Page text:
Sunday Funnies: Obama Lectures G20 About Debt Reduction

In the past, we on the Right have made fun of the Left’s use of the phrase “reality based community.” Over the past few years, we have discussed how Obama seems to be divorced from reality and actually have the temerity to lecture about it. More proof, in the form of a letter sent June 16th to the leaders of the G20 nations, who, for the most part, are not rubes living in a fanciful world full of golf and unicorns

When we met in London in April of 2009, we were facing the worst worldwide economic crisis since the 1930s. We acted with unprecedented speed and aggressive action to boost demand and repair our financial systems. It worked.

It did? Really? Greece has imploded, much of Europe is having the same issues, unemployment is still high in the United States, consumer spending is up and down, and there is serious talk of a double dip recession.

In Pittsburgh, with recovery beginning to take hold, we agreed to work together to achieve a more balanced pattern of global growth and financial reforms to strengthen our financial system and protect our economies from instability.

In other words, government control of yet another part of the private sector. If you think I am being rather alarmist and hyperbolic, read to the end of the letter.

After a few more paragraphs of lecturing from Professor PeBO, the piece de resistance

We need to commit to fiscal adjustments that stabilize debt-to-GDP ratios at appropriate levels over the medium term. I am committed to the restoration of fiscal sustainability in the United States and believe that all G-20 countries should put in place credible and growth-friendly plans to restore sustainable public finances. But it is critical that the timing and pace of consolidation in each economy suit the needs of the global economy, the momentum of private sector demand, and national circumstances. We must be flexible in adjusting the pace of consolidation and learn from the consequential mistakes of the past when stimulus was too quickly withdrawn and resulted in renewed economic hardships and recession. For our part, we will pursue measures to support the recovery in private demand and return the unemployed to work. At the same time, we recognize the importance of setting a credible medium-term fiscal path: that is why my Administration will cut the budget deficit we inherited in half by FY 2013 and work to reduce our fiscal deficit to 3 percent of GDP by FY 2015, which will stabilize the debt-to-GDP ratio at an acceptable level in that year.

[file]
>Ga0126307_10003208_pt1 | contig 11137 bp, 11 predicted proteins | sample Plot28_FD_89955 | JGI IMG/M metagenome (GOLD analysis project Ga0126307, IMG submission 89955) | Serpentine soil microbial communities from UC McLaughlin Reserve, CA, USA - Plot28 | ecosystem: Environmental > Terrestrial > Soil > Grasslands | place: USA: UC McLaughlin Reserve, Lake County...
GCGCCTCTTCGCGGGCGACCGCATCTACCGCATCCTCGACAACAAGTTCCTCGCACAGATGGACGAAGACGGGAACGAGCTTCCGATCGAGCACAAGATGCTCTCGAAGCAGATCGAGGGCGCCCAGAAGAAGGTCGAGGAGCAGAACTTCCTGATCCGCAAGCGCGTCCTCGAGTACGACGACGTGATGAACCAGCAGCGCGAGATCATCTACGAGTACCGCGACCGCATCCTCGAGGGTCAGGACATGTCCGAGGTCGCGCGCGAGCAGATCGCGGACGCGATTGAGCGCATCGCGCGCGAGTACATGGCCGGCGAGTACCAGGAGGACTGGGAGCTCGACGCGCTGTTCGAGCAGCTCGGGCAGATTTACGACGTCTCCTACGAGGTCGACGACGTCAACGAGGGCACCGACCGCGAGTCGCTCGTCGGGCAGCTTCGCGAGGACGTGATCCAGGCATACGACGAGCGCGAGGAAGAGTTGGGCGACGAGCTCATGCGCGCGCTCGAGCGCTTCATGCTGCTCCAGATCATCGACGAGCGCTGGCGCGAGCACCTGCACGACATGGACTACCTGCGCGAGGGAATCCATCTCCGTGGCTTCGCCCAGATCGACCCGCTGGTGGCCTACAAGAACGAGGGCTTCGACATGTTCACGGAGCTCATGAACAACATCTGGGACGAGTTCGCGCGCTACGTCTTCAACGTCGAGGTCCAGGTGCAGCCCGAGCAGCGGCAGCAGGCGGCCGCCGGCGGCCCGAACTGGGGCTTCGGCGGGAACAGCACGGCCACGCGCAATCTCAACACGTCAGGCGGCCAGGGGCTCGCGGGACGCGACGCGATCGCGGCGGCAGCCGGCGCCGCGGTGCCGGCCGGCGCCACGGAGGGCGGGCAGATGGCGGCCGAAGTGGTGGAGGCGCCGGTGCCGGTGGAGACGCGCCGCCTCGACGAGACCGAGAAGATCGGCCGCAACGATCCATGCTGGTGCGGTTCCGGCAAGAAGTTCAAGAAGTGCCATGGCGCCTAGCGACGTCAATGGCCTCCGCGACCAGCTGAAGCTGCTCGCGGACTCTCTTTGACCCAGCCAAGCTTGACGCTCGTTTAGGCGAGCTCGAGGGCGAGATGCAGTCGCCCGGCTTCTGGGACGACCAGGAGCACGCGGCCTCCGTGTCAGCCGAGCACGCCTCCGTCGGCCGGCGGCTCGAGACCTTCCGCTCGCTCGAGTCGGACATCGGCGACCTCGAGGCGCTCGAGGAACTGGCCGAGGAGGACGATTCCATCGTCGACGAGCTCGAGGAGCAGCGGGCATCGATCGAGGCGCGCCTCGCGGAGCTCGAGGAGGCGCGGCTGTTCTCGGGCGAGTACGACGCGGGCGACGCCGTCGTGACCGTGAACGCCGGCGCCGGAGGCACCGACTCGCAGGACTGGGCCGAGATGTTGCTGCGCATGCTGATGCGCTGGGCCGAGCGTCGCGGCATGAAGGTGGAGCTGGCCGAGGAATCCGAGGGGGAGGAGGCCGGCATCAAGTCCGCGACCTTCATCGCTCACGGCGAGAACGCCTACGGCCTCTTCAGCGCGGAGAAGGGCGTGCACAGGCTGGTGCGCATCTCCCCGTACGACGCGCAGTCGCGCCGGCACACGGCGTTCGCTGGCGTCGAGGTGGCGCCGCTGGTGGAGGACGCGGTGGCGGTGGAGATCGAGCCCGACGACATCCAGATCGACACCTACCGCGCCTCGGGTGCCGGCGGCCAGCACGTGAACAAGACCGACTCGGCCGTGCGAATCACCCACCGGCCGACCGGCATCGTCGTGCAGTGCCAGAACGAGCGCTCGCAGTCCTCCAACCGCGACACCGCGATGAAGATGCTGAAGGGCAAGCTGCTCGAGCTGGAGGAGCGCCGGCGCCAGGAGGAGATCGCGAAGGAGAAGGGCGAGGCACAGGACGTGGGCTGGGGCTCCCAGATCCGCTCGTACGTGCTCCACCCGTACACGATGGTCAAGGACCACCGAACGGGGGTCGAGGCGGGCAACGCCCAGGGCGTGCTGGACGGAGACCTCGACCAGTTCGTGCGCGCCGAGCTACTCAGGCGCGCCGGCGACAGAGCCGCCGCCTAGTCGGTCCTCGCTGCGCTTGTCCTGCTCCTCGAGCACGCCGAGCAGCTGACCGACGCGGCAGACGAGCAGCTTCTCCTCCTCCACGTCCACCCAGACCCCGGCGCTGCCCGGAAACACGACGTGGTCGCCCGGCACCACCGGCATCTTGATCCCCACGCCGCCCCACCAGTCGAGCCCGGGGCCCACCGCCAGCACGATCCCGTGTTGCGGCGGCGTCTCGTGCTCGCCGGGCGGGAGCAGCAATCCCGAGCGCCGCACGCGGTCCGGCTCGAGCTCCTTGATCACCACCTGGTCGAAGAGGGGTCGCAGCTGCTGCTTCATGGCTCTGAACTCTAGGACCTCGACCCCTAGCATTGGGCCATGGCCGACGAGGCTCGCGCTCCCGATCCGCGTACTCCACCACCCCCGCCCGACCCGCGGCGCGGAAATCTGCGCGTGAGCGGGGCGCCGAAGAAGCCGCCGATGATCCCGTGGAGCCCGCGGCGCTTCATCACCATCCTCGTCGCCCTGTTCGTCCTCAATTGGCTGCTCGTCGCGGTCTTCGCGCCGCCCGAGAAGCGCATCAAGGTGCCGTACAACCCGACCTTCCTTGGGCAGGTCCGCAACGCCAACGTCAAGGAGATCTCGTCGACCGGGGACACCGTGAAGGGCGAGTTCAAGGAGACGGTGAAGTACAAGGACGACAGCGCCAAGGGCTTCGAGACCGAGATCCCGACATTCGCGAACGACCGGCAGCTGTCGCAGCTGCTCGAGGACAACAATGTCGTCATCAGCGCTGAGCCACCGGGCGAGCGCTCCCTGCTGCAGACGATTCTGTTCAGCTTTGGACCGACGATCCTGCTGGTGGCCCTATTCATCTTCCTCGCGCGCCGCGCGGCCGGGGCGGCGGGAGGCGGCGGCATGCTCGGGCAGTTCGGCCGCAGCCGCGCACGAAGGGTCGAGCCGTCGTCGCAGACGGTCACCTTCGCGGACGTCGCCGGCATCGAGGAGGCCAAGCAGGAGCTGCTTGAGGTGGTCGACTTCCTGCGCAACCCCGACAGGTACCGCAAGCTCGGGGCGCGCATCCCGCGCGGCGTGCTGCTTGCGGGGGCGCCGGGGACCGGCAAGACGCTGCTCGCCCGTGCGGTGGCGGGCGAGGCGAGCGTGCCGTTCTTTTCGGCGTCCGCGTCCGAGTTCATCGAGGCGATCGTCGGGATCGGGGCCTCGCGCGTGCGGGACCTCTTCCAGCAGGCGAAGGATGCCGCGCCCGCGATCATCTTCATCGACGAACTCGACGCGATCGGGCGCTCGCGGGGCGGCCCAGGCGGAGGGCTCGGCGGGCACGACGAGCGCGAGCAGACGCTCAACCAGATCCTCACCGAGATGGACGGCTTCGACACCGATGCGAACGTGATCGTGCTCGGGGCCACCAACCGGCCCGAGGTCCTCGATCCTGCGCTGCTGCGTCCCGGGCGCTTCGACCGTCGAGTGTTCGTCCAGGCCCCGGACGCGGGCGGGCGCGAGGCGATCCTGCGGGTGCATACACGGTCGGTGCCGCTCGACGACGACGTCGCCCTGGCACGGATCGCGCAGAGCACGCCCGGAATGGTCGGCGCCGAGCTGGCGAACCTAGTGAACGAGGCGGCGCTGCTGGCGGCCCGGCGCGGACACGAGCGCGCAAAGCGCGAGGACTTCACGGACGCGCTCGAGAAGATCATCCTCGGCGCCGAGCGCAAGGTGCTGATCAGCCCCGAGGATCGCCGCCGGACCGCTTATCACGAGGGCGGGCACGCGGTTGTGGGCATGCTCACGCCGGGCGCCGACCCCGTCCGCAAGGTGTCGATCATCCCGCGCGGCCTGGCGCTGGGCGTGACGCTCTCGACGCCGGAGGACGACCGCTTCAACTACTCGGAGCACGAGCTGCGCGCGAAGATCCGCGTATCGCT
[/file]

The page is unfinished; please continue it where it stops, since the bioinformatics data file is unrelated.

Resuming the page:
A few thoughts on that

  • The other world leaders certainly did not take to kindly to PeBO lecturing them on debt, considering how much he has inflated the debt of the USA, particularly since they see him as an amateur and an incompetent, not too mention how he keeps pissing off our allies.
  • So far, Obama’s own plans have not been “credible and growth-friendly.” Why would anyone listen to someone who isn’t already walking the talk?
  • He’s asking the others to be flexible, yet, he himself hasn’t.
  • He’s going to pursue measures to decrease unemployment. I thought that’s what the Stimulus was about? Is he proposing that the Stimulus was a monumental failure?
  • He still can’t get over the Bush blaming and just take responsibility, like a real leader would. Besides, if we want to talk about “inherited”, Obama received a less than $500 billion deficit, which he then inflated to well over a trillion, and is, according to the CBO, not going to drop to less than $600 billion in any year till 2020. The next president in 2013 will be looking at a deficit of about $700 billion, and that is without some of the crazier costs of Democrat legislation.

To wrap it all up from President La La Land

..more effective framework for winding down large global firms, along with principles for the financial sector to make a fair and substantial contribution toward paying for any burdens it creates in a way that protects taxpayers, creates a level playing field, and reduces risks to our economies.

Risk brings problems, yes, but, it also brings rewards. A “level playing field”? Ah, so we can all live like welfare parasites. As for the beginning, yes, he does in fact want to destroy large companies.

Crossed at Pirate’s Cove. Follow me on Twitter @WilliamTeach

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